Photo: rolohauck via Flickr
As we head into the summer months, most people want to move toward lighter foods and lighter wines. I’m not that way myself, but I recognise the logic behind it. So for those of you who won’t have prime rib and red wine from June to October, I’m here for you.If you live north of the humidity belt, summer is picnic time. One of the great picnic wines is Riesling. You pronounce it Rees-ling or Reez-ling, not Rice-ling. The grape comes from Germany and can be found most places. Good ones are made in Washington State and California too.
You have to watch the sweetness with Riesling. Some can be sweet, but most are off-dry. The most expensive are dessert wines and very sweet. Dry to off-dry is good for a picnic. You’ll get apple, peach and pear flavours from Riesling. You may also get some floral notes. This wine is very versatile, and most picnic foods will go well.
If you are adventurous, try a Gewurztraminer on your picnic. It comes from the Alsace region of France and is also made in California and Washington State. The U.S. versions are usually off-dry. Gewurz (a little geekspeak there) is very floral and spicy. My wife and I love it. It’s great with ham. One of my sons, a red wine guy, doesn’t care for it. He said it tasted like he was drinking flowers. My son has a good but narrow palate.
Of course we don’t want to forget Sauvignon Blanc. If you are grilling shrimp, I think it should be against the law not to have Sauvignon Blanc. SB can have different flavours depending on where it was made. There are 10 – 12 flavours you could find; a given wine will not have every flavour. Most people (myself included) can only identify 3 or 4. Very common are mown grass, herbs, grapefruit, and gooseberry. I think SB’s are best with a combination of grassiness and grapefruit. You can find SB made in most wine regions of the world. Not the cheapest, but among the best is Sancerre, in France. If you like a more aggressive style, try the SB’s from New Zealand. Good stuff. They are usually made with no oak in the fermentation or ageing. In California some wineries do make SB’s with oak. They will probably be called Fume Blanc – Fume is pronounced FOO-May. Just my opinion, but I would prefer the oak be saved for Chardonnay. I had heard there was an unofficial organisation in California called the “SOBs” – Sons Of Blanc. Their purpose was to keep oak out of Sauvignon Blanc. They seem to have been largely successful. SB goes with a wide variety of foods: salads, shellfish, fish, chicken, and such. If you are having a cream or butter sauce, go with Chardonnay.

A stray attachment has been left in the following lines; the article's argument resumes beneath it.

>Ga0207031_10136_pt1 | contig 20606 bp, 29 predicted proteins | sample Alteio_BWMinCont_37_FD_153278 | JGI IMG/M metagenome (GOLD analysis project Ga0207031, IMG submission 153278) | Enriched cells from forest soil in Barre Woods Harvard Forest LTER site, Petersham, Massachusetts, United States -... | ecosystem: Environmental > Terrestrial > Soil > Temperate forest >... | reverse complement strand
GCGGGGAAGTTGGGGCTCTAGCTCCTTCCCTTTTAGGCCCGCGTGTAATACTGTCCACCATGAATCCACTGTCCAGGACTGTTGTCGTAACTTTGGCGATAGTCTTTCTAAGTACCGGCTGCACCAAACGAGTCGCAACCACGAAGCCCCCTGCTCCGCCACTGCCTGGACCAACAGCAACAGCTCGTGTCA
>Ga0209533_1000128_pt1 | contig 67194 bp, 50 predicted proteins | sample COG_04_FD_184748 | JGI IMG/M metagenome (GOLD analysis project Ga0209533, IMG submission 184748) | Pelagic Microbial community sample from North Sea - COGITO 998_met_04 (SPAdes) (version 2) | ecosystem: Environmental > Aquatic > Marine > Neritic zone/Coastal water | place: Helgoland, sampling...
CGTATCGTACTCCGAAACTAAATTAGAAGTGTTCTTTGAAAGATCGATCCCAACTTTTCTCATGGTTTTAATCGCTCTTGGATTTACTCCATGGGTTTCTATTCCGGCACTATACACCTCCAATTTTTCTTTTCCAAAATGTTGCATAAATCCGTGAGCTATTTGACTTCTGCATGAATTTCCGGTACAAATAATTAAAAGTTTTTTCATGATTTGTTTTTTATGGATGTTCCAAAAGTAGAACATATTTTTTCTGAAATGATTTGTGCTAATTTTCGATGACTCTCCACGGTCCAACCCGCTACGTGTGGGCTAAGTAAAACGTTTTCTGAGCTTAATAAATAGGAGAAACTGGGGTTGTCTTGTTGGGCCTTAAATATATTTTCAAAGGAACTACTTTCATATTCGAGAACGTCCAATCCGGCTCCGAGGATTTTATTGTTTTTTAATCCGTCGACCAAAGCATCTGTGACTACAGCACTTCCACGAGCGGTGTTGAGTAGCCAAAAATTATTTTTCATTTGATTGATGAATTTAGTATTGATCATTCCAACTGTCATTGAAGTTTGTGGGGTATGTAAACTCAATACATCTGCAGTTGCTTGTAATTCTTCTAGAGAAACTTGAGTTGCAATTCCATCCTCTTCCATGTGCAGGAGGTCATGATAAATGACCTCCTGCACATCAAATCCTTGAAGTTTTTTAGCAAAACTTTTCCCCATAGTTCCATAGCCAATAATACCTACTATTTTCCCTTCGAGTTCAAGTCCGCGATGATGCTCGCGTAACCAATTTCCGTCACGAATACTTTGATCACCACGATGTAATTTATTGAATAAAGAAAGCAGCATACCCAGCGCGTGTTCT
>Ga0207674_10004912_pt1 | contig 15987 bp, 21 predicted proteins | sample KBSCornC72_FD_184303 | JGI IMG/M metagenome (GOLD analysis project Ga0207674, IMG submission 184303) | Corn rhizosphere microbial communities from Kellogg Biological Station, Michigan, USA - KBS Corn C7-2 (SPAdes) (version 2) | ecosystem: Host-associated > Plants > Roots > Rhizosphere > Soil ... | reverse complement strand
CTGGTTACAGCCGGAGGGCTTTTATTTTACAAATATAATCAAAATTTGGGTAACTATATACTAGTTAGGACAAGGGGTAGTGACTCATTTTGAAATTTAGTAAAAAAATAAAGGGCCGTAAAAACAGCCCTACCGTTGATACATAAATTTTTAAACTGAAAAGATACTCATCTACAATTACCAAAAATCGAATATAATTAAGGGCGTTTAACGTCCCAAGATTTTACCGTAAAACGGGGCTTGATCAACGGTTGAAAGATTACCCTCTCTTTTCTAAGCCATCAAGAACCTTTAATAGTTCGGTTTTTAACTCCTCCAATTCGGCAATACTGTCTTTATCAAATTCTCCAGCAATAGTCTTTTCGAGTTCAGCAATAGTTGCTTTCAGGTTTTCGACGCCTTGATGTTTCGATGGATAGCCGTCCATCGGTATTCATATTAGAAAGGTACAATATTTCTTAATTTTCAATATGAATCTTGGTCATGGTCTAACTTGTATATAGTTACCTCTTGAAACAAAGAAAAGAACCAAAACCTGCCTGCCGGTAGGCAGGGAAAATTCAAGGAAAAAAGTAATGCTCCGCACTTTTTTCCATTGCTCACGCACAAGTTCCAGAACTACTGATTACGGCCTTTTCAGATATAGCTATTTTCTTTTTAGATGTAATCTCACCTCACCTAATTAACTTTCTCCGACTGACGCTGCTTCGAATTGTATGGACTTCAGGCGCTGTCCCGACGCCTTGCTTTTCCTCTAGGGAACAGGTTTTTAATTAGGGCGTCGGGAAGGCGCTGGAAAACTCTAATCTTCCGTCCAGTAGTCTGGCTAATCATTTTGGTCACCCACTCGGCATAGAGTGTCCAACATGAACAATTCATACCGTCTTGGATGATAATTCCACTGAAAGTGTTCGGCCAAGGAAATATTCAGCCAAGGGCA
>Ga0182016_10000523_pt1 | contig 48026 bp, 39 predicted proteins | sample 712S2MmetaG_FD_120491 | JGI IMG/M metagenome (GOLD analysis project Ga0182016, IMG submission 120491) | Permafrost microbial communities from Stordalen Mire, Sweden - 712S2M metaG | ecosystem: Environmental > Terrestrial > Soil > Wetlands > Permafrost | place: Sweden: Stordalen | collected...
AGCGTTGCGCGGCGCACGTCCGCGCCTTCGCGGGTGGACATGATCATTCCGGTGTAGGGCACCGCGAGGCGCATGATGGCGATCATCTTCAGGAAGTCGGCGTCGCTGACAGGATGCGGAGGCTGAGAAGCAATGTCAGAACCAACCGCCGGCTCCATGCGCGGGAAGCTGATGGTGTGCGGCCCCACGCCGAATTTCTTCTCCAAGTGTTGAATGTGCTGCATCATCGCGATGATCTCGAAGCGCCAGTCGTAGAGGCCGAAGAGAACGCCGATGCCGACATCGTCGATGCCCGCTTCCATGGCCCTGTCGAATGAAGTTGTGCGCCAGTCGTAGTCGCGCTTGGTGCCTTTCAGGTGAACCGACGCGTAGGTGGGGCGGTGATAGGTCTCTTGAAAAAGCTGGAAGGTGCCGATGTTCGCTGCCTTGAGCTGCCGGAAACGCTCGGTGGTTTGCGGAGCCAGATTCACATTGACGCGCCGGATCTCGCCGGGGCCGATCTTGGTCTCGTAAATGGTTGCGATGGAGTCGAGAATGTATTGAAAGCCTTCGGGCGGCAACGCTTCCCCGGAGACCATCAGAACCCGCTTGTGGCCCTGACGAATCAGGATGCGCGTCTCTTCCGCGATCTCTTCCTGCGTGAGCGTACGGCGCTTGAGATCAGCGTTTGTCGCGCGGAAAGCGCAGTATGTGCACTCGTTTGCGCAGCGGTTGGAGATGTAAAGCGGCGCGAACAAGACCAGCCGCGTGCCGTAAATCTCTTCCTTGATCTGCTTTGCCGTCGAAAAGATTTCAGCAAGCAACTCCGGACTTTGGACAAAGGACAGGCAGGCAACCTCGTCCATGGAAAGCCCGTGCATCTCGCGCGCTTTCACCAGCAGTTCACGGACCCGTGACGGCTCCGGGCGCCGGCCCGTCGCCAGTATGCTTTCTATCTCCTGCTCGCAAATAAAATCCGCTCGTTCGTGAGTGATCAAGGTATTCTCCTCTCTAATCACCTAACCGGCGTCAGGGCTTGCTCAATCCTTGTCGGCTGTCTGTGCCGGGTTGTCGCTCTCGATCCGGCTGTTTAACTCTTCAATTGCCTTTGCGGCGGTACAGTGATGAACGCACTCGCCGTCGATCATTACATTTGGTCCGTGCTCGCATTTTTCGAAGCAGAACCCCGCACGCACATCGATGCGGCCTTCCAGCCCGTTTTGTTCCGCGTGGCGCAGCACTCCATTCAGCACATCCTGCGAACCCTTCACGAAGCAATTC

A wine we don’t hear much about any more is Soave. This is an Italian white wine that suffered for several years because of overplanting and overproduction. The resulting wine was not worth the effort. That has changed recently. I don’t think you will be disappointed if you find a Soave Classico. The wine should be crisp without being tart, and will have flavours of citrus, pear, mango and possibly some mineral notes on the finish. Soave Classico goes well with light dishes and is an excellent aperitif. It is a great summer sipper. Stay cool.
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